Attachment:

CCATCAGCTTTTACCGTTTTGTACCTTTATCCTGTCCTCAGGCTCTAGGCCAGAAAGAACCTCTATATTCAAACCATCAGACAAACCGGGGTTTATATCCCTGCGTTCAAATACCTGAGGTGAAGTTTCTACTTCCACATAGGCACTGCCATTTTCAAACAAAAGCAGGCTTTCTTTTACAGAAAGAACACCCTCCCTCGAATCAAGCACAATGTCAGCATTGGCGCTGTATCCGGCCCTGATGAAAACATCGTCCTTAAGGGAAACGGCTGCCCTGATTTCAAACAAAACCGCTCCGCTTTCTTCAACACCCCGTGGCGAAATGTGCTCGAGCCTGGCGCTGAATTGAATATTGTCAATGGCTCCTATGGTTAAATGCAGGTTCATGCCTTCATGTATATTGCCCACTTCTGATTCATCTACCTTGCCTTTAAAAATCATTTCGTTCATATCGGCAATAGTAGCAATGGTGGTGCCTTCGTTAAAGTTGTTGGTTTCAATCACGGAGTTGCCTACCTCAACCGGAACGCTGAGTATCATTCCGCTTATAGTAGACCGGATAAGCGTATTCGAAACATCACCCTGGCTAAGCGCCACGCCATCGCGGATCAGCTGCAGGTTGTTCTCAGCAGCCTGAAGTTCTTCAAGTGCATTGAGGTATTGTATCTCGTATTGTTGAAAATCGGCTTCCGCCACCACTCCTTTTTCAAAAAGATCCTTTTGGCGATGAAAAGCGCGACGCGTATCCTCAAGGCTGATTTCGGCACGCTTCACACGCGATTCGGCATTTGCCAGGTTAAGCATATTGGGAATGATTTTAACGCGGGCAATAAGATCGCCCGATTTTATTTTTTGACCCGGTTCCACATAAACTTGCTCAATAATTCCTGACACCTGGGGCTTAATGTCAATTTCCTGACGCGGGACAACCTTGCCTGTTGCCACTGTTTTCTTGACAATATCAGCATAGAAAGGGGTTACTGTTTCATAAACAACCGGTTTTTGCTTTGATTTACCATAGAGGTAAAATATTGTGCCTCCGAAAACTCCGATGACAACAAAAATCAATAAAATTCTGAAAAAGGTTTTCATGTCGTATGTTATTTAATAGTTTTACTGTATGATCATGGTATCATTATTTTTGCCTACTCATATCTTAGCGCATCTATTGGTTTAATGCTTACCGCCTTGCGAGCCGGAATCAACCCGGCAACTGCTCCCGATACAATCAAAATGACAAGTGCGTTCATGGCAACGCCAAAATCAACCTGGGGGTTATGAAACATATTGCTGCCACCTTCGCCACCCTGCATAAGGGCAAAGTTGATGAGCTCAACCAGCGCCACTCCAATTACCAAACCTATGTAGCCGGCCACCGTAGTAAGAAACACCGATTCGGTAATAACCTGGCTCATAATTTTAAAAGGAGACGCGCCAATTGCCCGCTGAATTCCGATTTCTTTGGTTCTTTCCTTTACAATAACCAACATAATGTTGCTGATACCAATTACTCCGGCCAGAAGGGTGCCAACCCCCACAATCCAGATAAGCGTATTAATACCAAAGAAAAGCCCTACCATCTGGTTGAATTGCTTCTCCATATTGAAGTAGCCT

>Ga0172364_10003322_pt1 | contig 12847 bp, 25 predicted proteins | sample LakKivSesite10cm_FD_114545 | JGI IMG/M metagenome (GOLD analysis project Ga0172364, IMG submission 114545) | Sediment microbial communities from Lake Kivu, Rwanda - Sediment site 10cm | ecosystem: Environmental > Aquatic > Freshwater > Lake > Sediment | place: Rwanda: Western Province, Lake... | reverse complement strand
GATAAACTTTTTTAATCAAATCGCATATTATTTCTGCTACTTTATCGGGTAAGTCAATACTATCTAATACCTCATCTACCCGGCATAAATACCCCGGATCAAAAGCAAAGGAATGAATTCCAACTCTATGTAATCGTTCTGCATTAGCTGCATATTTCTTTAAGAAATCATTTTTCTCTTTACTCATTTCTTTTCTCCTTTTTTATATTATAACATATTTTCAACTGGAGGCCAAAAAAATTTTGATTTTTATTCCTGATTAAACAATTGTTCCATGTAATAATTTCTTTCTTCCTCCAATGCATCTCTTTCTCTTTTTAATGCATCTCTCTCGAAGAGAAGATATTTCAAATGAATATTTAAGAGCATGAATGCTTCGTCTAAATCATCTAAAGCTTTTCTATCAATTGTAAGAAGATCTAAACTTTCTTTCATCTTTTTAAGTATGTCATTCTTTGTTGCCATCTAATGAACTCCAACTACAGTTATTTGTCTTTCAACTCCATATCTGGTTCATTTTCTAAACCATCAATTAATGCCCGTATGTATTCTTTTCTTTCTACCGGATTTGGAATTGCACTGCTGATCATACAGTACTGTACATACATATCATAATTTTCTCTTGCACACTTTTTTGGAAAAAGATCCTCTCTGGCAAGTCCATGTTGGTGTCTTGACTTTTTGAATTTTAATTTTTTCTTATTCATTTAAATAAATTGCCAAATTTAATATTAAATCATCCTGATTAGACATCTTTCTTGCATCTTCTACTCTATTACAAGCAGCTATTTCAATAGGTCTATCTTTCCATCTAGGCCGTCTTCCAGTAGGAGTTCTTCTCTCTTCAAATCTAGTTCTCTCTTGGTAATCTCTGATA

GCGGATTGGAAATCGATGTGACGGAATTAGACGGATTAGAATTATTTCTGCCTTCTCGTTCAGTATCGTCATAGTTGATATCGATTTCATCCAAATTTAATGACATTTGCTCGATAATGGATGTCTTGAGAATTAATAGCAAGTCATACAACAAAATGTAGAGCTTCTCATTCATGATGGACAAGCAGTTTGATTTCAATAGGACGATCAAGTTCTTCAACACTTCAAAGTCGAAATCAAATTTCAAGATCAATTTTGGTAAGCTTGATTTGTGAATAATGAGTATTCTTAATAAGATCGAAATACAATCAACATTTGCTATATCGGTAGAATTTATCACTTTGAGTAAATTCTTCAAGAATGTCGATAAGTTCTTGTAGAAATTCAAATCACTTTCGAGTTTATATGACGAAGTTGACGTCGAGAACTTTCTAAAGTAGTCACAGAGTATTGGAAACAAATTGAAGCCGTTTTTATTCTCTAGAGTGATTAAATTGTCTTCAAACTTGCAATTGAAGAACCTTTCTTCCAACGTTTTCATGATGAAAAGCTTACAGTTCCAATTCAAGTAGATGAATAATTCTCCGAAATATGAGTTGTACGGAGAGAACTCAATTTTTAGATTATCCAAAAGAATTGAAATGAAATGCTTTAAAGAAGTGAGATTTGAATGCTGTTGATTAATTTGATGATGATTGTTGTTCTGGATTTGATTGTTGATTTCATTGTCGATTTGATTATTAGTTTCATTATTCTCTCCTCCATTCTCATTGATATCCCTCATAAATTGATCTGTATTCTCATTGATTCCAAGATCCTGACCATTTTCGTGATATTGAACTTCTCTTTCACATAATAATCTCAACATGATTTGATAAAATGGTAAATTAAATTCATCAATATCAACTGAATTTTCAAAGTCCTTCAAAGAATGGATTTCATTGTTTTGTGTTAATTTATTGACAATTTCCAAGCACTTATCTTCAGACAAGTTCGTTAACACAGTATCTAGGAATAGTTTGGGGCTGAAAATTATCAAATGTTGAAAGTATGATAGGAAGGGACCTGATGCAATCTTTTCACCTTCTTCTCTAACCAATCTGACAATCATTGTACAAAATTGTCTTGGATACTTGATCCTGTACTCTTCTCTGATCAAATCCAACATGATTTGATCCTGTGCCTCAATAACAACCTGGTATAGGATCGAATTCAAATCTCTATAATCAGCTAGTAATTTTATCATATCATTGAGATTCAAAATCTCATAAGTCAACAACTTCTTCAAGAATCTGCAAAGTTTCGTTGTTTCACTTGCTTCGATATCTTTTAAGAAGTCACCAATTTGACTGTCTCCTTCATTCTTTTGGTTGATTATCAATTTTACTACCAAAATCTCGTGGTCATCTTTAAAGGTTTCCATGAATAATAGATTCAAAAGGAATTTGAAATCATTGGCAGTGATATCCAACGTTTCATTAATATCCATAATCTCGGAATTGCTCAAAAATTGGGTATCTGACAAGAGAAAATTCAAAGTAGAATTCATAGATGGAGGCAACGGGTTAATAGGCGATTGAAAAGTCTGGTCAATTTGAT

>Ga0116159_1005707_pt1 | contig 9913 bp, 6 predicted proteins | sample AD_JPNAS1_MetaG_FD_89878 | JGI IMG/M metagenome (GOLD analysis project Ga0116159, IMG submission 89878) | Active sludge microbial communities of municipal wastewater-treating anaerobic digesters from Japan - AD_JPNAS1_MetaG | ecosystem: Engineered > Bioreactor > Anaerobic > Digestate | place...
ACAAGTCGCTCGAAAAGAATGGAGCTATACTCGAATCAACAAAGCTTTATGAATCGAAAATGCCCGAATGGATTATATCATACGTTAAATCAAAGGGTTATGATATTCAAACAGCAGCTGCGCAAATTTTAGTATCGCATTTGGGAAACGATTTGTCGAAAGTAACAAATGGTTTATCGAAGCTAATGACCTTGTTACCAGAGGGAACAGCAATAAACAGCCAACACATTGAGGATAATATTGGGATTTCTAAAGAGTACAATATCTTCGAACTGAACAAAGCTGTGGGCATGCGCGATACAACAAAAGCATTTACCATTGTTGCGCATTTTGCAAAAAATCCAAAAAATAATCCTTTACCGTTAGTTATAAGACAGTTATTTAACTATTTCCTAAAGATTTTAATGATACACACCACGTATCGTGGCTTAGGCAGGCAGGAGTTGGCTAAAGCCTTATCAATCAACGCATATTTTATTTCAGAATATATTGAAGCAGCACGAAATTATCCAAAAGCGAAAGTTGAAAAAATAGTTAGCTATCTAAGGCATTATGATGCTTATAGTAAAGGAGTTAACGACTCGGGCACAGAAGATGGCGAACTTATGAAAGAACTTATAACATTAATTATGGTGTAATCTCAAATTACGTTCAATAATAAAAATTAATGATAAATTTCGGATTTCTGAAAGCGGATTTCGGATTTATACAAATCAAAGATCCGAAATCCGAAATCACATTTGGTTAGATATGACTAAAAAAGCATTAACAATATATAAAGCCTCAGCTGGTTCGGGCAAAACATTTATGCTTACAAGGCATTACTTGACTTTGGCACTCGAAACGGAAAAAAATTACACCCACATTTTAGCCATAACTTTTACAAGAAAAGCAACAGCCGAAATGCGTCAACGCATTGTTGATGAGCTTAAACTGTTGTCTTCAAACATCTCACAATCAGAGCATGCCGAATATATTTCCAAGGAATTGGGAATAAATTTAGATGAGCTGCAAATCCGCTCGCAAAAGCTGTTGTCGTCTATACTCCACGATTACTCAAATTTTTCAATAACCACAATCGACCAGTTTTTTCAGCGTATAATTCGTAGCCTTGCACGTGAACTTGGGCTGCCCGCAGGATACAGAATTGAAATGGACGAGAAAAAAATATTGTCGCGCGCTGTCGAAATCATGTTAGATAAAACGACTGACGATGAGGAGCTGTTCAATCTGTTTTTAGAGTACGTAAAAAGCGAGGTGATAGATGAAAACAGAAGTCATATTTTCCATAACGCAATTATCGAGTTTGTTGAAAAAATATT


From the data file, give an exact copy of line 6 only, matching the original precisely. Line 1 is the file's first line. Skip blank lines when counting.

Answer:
ACAAGTCGCTCGAAAAGAATGGAGCTATACTCGAATCAACAAAGCTTTATGAATCGAAAATGCCCGAATGGATTATATCATACGTTAAATCAAAGGGTTATGATATTCAAACAGCAGCTGCGCAAATTTTAGTATCGCATTTGGGAAACGATTTGTCGAAAGTAACAAATGGTTTATCGAAGCTAATGACCTTGTTACCAGAGGGAACAGCAATAAACAGCCAACACATTGAGGATAATATTGGGATTTCTAAAGAGTACAATATCTTCGAACTGAACAAAGCTGTGGGCATGCGCGATACAACAAAAGCATTTACCATTGTTGCGCATTTTGCAAAAAATCCAAAAAATAATCCTTTACCGTTAGTTATAAGACAGTTATTTAACTATTTCCTAAAGATTTTAATGATACACACCACGTATCGTGGCTTAGGCAGGCAGGAGTTGGCTAAAGCCTTATCAATCAACGCATATTTTATTTCAGAATATATTGAAGCAGCACGAAATTATCCAAAAGCGAAAGTTGAAAAAATAGTTAGCTATCTAAGGCATTATGATGCTTATAGTAAAGGAGTTAACGACTCGGGCACAGAAGATGGCGAACTTATGAAAGAACTTATAACATTAATTATGGTGTAATCTCAAATTACGTTCAATAATAAAAATTAATGATAAATTTCGGATTTCTGAAAGCGGATTTCGGATTTATACAAATCAAAGATCCGAAATCCGAAATCACATTTGGTTAGATATGACTAAAAAAGCATTAACAATATATAAAGCCTCAGCTGGTTCGGGCAAAACATTTATGCTTACAAGGCATTACTTGACTTTGGCACTCGAAACGGAAAAAAATTACACCCACATTTTAGCCATAACTTTTACAAGAAAAGCAACAGCCGAAATGCGTCAACGCATTGTTGATGAGCTTAAACTGTTGTCTTCAAACATCTCACAATCAGAGCATGCCGAATATATTTCCAAGGAATTGGGAATAAATTTAGATGAGCTGCAAATCCGCTCGCAAAAGCTGTTGTCGTCTATACTCCACGATTACTCAAATTTTTCAATAACCACAATCGACCAGTTTTTTCAGCGTATAATTCGTAGCCTTGCACGTGAACTTGGGCTGCCCGCAGGATACAGAATTGAAATGGACGAGAAAAAAATATTGTCGCGCGCTGTCGAAATCATGTTAGATAAAACGACTGACGATGAGGAGCTGTTCAATCTGTTTTTAGAGTACGTAAAAAGCGAGGTGATAGATGAAAACAGAAGTCATATTTTCCATAACGCAATTATCGAGTTTGTTGAAAAAATATT